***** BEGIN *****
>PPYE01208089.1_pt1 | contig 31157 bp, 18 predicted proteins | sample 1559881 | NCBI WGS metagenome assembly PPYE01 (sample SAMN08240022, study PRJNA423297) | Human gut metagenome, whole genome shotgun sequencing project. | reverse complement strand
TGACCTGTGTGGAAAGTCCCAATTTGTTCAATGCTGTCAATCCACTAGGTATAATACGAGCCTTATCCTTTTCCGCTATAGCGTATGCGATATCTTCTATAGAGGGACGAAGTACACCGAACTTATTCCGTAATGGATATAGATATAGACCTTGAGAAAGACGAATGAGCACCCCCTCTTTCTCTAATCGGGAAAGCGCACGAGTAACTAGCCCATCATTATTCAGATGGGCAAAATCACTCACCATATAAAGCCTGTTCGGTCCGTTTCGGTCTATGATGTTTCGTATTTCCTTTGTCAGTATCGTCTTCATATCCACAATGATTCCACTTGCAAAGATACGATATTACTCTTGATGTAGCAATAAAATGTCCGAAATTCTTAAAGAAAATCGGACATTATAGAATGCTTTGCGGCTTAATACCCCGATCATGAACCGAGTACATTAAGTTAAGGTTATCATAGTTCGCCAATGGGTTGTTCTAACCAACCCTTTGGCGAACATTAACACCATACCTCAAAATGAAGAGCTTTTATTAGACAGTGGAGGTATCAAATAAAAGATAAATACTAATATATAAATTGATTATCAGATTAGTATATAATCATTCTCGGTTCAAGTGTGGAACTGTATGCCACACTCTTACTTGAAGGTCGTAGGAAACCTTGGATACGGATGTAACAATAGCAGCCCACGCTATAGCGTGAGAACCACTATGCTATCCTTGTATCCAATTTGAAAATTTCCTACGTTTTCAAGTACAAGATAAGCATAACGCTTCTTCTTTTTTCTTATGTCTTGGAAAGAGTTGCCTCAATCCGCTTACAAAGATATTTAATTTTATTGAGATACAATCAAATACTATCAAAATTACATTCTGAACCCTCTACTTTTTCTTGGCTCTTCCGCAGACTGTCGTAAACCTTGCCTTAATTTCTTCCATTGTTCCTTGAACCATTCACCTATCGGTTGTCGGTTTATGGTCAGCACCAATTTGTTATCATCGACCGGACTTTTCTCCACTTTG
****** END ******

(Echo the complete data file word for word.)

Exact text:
>PPYE01208089.1_pt1 | contig 31157 bp, 18 predicted proteins | sample 1559881 | NCBI WGS metagenome assembly PPYE01 (sample SAMN08240022, study PRJNA423297) | Human gut metagenome, whole genome shotgun sequencing project. | reverse complement strand
TGACCTGTGTGGAAAGTCCCAATTTGTTCAATGCTGTCAATCCACTAGGTATAATACGAGCCTTATCCTTTTCCGCTATAGCGTATGCGATATCTTCTATAGAGGGACGAAGTACACCGAACTTATTCCGTAATGGATATAGATATAGACCTTGAGAAAGACGAATGAGCACCCCCTCTTTCTCTAATCGGGAAAGCGCACGAGTAACTAGCCCATCATTATTCAGATGGGCAAAATCACTCACCATATAAAGCCTGTTCGGTCCGTTTCGGTCTATGATGTTTCGTATTTCCTTTGTCAGTATCGTCTTCATATCCACAATGATTCCACTTGCAAAGATACGATATTACTCTTGATGTAGCAATAAAATGTCCGAAATTCTTAAAGAAAATCGGACATTATAGAATGCTTTGCGGCTTAATACCCCGATCATGAACCGAGTACATTAAGTTAAGGTTATCATAGTTCGCCAATGGGTTGTTCTAACCAACCCTTTGGCGAACATTAACACCATACCTCAAAATGAAGAGCTTTTATTAGACAGTGGAGGTATCAAATAAAAGATAAATACTAATATATAAATTGATTATCAGATTAGTATATAATCATTCTCGGTTCAAGTGTGGAACTGTATGCCACACTCTTACTTGAAGGTCGTAGGAAACCTTGGATACGGATGTAACAATAGCAGCCCACGCTATAGCGTGAGAACCACTATGCTATCCTTGTATCCAATTTGAAAATTTCCTACGTTTTCAAGTACAAGATAAGCATAACGCTTCTTCTTTTTTCTTATGTCTTGGAAAGAGTTGCCTCAATCCGCTTACAAAGATATTTAATTTTATTGAGATACAATCAAATACTATCAAAATTACATTCTGAACCCTCTACTTTTTCTTGGCTCTTCCGCAGACTGTCGTAAACCTTGCCTTAATTTCTTCCATTGTTCCTTGAACCATTCACCTATCGGTTGTCGGTTTATGGTCAGCACCAATTTGTTATCATCGACCGGACTTTTCTCCACTTTG